We all have dream jobs. You may already know what you want to do or you may still be exploring your options. But you are at a point where you have the opportunity to plan and prepare before you sit in front of an interviewer on your journey to get that dream job. I will share some tips I used when I was at university when preparing my application for internships and graduate jobs.
You might be in your first year starting your university journey, or in your second year, or you may be in your final year. Whichever year you are in, it’s never too early or too late to prepare. “Now is always the right time to get started”.
Searching for internships and graduate jobs can be a daunting, fearful and challenging task. Sometimes, you will face rejections and at other times will be great. There may be some rejections at first but remember, the light bulb was not invented at the first try, so pause, reflect, learn from the rejections and try again; this time, be better.
So, before you get those internships and graduate jobs, how do you prepare to make that application? They say: “Preparation is Key”. Without further ado, let’s dive into how you can prepare to stand out from the thousands of students and graduates you will be competing with for places at that dream company you’ve always dreamt of working for?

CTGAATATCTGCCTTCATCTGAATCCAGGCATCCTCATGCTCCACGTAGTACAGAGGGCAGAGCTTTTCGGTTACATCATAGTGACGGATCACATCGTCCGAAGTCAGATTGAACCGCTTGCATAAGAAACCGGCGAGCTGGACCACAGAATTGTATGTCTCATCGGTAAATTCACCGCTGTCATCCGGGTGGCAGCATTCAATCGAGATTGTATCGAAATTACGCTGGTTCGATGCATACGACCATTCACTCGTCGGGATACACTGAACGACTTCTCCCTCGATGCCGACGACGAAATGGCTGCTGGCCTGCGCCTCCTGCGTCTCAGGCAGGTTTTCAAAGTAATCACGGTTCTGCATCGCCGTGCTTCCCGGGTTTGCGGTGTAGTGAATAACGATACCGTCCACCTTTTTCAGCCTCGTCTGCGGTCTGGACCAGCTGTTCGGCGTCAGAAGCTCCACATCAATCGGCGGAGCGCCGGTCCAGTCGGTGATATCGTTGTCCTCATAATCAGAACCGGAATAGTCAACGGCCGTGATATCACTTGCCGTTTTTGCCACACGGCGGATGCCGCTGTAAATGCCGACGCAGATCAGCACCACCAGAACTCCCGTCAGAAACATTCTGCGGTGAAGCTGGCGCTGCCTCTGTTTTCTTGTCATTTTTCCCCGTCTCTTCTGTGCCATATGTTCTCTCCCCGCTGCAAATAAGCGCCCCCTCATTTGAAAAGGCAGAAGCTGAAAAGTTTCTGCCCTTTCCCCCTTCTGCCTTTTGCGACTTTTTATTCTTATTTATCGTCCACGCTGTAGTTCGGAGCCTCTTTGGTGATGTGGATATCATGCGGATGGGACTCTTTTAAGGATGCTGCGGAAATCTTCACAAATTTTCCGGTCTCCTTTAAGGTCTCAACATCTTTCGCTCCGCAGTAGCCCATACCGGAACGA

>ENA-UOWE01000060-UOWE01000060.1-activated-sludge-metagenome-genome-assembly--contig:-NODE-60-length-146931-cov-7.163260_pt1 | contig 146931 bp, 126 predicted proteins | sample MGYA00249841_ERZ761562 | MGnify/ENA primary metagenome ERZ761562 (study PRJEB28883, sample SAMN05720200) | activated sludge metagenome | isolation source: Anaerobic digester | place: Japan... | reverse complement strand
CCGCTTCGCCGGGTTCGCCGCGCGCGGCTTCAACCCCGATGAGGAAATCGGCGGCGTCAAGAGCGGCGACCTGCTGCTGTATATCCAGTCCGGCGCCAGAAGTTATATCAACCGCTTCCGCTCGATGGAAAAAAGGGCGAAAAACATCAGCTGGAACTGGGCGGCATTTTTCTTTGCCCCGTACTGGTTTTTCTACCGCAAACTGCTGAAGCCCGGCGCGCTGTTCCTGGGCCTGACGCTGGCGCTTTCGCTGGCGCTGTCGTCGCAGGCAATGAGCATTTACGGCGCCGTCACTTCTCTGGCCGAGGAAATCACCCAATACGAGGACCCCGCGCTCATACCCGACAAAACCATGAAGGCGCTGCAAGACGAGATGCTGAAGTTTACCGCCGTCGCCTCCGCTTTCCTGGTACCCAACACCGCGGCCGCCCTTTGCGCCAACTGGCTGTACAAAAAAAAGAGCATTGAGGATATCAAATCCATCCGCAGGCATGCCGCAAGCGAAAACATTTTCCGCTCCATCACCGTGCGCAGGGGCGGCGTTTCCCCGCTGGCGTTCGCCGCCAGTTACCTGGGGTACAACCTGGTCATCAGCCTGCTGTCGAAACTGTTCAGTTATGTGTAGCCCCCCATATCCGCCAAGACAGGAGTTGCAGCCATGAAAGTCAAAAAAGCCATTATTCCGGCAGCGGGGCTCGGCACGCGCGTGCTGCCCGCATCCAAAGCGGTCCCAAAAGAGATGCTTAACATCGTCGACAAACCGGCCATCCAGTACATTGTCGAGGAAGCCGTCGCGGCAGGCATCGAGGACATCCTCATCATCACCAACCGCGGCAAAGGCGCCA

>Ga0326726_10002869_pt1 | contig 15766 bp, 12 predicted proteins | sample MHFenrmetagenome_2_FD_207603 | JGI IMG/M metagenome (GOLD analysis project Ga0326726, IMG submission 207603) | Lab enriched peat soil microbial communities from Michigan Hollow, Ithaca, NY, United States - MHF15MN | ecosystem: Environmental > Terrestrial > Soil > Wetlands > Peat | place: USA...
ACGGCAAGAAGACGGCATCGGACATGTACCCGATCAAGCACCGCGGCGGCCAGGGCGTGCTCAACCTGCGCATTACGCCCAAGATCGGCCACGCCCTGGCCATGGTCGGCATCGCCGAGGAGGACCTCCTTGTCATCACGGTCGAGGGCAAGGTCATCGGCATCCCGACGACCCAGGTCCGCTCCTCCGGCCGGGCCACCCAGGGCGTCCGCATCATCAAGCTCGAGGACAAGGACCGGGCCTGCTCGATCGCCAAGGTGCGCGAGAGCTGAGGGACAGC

1. Societies and Clubs
For first-year students, in your first week, you want to be at the “Freshers Fair!” You get to meet a diverse group of people and make friends quickly. As the weeks go by, you will want to focus and settle into the society you feel more at home with. The goal is to be a contributing and active member.
What are the benefits and how does this help you prepare for your applications?
Societies help build your communication skills, team-working and leadership skills. You learn to take responsibility for not just yourself, but other members and besides this, you build relationships with others.
Some societies such as your course (departmental) society usually have links with industry. Companies give talks and offer a “first come first serve” opportunity to society members. This sometimes means you will be fast-tracked through to the interview stages skipping the usual online application forms and assessments. Trust me, it makes the experience so much better as you’re only focusing on preparation for the interviews.
Joining a society at university will also give you something to talk about in interviews outside of your degree subject. Not everyone is outgoing and would join a society. If you are in this boat, “have no worries” you don’t have to do what everyone else does. There are other ways you can stand out, consider the next point.
2. Find your Passion